- U.S. tariffs against China implemented by President Donald Trump have cost Americans an additional $38 billion since February 2018, data show.
- That $38 billion includes an additional $4.1 billion in tariffs implemented by the Trump administration during the month of September alone, according to Tariffs Hurt the Heartland.
- Homemade speaker company SVS Sound Revolution President Gary Yacoubian told the Daily Caller News Foundation how these tariffs have hurt growing businesses like his.
Tariffs President Donald Trump implemented against China have cost Americans an additional $38 billion since February 2018, Tariffs Hurt the Heartland found.
Americans paid a total in September of $7.1 billion on all tariffs and $4.1 billion on tariffs the Trump administration implemented, according to data anti-tariff campaign Tariffs Hurt the Heartland and consulting firm The Trade Partnership released Wednesday.
Tariffs on $112 billion worth of mostly consumer goods called List 4A went into effect in September, which forced American businesses to pay an additional $905 million, the campaign noted.
“Imagine you’re running a business, and all of a sudden, your cost of goods — overnight — goes up 15%. … We made the decision not to raise our prices and scale back marketing instead and some other things, but it’s not sustainable. If the tariffs stay, we will need to raise our prices,” homemade speaker company SVS Sound Revolution President Gary Yacoubian told the Daily Caller News Foundation.
Yacoubian said the List 4A tariffs caught him and his business completely off guard in September.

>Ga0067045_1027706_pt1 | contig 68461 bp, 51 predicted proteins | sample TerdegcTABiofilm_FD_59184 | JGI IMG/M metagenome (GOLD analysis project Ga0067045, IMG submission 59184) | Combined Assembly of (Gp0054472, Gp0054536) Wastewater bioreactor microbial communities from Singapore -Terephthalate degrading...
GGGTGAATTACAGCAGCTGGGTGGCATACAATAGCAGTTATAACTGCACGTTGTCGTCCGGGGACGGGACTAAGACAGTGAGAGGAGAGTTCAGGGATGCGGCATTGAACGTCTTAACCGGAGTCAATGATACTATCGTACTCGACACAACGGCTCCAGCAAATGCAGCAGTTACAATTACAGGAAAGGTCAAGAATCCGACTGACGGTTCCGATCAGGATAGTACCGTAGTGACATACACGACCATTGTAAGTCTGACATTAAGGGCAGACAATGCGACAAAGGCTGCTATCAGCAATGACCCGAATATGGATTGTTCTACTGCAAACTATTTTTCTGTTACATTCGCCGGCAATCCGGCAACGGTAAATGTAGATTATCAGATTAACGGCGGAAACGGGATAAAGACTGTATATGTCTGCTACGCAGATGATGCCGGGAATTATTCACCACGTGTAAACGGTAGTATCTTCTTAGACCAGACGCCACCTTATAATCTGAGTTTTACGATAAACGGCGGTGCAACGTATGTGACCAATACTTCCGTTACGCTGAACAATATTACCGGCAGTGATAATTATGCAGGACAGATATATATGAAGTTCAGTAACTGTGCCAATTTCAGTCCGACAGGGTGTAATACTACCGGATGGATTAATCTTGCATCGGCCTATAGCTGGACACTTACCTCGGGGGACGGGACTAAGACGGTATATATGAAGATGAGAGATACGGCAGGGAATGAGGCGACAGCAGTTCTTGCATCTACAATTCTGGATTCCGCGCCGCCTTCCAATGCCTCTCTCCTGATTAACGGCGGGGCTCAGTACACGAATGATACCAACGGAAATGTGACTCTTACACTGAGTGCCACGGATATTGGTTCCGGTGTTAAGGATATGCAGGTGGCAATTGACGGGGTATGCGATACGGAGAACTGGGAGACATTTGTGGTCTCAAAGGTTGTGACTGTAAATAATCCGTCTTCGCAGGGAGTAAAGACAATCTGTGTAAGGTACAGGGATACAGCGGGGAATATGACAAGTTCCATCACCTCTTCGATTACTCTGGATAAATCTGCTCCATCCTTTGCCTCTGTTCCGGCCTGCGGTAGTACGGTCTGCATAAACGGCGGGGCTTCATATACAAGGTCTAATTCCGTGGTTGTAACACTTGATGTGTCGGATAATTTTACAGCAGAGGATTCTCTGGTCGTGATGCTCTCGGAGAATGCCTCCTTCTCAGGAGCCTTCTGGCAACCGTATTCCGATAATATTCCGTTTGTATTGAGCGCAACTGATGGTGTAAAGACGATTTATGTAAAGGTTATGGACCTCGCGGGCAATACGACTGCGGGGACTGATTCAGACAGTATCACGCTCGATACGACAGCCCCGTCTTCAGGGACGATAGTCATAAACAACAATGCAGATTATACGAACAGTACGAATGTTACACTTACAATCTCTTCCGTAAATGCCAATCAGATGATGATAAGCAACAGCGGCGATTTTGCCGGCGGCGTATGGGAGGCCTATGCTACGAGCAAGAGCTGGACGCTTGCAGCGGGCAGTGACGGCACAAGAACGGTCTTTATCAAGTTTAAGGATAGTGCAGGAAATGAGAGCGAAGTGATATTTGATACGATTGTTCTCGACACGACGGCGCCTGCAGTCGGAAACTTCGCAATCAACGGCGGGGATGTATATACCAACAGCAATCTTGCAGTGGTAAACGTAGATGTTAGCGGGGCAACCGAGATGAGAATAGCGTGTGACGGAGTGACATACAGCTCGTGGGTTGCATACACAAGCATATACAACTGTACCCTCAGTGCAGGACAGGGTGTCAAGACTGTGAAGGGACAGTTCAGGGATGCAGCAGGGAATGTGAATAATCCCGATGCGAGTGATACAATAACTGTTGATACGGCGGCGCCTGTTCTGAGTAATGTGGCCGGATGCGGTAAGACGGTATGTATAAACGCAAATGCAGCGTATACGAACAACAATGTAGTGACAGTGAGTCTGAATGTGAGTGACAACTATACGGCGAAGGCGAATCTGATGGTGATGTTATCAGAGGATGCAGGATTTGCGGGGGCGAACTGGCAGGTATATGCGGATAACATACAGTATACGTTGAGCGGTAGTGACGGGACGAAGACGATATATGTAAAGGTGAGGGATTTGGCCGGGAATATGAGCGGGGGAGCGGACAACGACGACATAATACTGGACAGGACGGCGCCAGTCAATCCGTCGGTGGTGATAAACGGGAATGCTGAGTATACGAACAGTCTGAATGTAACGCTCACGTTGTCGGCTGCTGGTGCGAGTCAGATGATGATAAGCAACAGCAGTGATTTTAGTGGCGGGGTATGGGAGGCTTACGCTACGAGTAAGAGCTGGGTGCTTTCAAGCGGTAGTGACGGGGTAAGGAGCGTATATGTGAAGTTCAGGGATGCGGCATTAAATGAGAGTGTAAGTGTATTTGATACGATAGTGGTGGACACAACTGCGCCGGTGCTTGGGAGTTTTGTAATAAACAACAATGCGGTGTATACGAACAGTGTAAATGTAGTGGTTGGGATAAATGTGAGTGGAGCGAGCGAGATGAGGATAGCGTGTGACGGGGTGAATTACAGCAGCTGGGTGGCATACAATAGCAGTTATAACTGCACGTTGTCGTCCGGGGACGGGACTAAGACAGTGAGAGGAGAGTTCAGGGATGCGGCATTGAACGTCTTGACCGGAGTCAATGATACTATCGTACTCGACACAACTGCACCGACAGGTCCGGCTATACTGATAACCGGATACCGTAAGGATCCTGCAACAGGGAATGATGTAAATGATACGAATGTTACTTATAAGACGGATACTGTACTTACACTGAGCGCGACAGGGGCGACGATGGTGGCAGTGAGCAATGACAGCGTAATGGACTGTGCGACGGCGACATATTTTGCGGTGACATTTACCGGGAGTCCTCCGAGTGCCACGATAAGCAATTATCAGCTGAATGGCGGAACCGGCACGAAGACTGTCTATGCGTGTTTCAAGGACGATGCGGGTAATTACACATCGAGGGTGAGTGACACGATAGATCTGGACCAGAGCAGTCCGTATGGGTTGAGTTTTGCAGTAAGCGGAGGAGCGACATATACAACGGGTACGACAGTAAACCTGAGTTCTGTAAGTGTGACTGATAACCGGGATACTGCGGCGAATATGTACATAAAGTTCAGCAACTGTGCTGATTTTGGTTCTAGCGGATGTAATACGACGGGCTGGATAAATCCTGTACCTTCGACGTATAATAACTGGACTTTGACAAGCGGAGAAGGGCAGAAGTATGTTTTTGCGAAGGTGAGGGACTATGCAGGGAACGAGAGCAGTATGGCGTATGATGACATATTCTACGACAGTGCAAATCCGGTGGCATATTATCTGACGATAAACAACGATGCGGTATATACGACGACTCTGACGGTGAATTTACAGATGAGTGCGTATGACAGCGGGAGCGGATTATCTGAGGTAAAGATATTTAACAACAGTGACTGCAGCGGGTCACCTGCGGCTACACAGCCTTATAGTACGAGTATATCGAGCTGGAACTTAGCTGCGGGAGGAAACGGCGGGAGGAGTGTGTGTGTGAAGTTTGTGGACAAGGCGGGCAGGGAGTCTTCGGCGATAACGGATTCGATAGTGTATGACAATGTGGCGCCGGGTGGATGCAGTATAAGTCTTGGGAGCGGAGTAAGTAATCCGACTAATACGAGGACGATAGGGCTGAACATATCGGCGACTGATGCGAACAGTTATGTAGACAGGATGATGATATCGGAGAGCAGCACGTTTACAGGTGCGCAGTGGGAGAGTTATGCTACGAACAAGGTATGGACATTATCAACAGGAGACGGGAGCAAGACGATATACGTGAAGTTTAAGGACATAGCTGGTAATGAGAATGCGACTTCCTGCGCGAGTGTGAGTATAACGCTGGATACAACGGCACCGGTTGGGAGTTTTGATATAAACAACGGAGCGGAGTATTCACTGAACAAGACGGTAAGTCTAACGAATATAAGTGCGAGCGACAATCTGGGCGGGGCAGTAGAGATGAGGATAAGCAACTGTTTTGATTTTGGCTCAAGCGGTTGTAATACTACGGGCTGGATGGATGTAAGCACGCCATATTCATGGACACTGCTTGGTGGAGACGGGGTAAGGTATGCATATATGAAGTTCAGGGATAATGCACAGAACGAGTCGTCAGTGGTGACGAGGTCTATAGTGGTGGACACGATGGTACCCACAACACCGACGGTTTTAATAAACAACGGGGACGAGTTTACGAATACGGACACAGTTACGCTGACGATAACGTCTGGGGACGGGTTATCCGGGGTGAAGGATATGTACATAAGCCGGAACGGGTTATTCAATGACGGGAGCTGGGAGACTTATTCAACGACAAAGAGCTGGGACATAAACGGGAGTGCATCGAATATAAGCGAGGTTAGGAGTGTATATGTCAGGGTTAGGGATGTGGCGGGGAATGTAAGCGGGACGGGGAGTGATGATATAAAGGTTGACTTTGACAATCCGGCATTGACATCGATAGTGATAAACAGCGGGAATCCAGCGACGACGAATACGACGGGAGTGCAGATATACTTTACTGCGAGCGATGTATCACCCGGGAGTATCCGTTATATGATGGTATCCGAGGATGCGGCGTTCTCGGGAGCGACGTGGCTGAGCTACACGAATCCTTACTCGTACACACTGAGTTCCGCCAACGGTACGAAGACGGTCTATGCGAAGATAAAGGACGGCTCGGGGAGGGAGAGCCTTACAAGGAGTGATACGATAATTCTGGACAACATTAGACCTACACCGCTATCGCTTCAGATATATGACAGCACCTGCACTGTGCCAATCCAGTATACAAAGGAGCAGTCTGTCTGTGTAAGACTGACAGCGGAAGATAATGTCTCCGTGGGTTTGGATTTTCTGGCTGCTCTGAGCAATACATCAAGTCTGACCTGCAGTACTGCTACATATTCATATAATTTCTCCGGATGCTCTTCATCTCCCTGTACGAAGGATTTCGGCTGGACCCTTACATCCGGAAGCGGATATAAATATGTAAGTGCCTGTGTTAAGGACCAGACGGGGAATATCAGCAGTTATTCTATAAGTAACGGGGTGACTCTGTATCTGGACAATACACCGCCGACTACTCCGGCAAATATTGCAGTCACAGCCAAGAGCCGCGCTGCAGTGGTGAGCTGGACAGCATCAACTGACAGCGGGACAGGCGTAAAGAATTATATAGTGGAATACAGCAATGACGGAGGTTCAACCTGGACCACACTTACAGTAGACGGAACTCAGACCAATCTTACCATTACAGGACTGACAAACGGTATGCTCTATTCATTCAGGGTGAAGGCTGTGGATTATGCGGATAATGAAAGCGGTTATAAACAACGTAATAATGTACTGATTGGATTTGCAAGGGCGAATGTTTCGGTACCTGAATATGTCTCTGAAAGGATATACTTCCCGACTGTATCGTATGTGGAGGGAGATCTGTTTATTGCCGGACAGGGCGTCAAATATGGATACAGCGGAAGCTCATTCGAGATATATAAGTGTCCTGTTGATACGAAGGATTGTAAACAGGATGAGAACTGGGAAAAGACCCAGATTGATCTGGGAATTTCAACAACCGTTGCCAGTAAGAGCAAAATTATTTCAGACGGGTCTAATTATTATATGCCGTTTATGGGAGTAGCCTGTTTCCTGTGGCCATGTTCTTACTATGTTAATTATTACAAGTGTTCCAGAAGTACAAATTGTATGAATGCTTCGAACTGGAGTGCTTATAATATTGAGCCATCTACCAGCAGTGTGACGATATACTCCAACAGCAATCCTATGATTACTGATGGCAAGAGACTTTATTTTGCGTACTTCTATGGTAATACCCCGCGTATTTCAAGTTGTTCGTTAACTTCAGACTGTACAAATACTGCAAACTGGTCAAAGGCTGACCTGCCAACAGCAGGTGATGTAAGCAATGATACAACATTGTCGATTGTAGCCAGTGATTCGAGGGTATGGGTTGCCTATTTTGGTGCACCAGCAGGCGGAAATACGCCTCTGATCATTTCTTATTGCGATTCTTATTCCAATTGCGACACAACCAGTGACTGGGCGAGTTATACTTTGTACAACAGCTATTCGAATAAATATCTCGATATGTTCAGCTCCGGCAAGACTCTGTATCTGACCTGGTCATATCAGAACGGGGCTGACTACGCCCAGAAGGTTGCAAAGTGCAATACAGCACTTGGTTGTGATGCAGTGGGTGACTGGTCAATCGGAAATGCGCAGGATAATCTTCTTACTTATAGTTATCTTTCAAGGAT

He added that there are two main false narratives being pushed in regard to tariffs. The first is that Chinese factories will pay for tariffs. Yacoubian said it’s not the Chinese who will bear the brunt of the tariffs; U.S. consumers will be most negatively impacted due to increasing prices.
“Pretty much all of our competitors have announced price increases in the 10% to 20% range, so consumers are paying for this. There was an attempted narrative that was hoisted onto the American public that the Chinese factories would pay these tariffs, but I’ve heard no comments by anyone that their factories have paid for their tariffs,” he said.
Jonathan Gold, spokesman for Americans for Free Trade, a coalition of businesses and individuals in favor of free trade, similarly said U.S. consumers are paying the tariffs rather than China. (RELATED: Who Is Winning The Trade War — The US Or China?)
“This data offers concrete proof that tariffs are taxes paid by American businesses, farmers and consumers — not by China. This is why removing tariffs must be a part of the phase one deal,” Gold said in a statement in reference to a potential deal Trump and Chinese officials negotiated on Oct. 11.
The first phase of the deal, which is expected to decrease tariffs on both countries and address concerns regarding intellectual property theft and financial services, was expected to be signed in November, but a senior administration official told Reuters Wednesday that phase one could be pushed back until December.
“Unfortunately, while the trade negotiations are an encouraging sign, reports indicate the phase one deal being discussed does not address these tariffs that are already in place that have cost Americans $38 billion. Until all tariffs are removed, they will continue to do significant damage to American consumers, businesses and farmers,” Gold continued in his statement.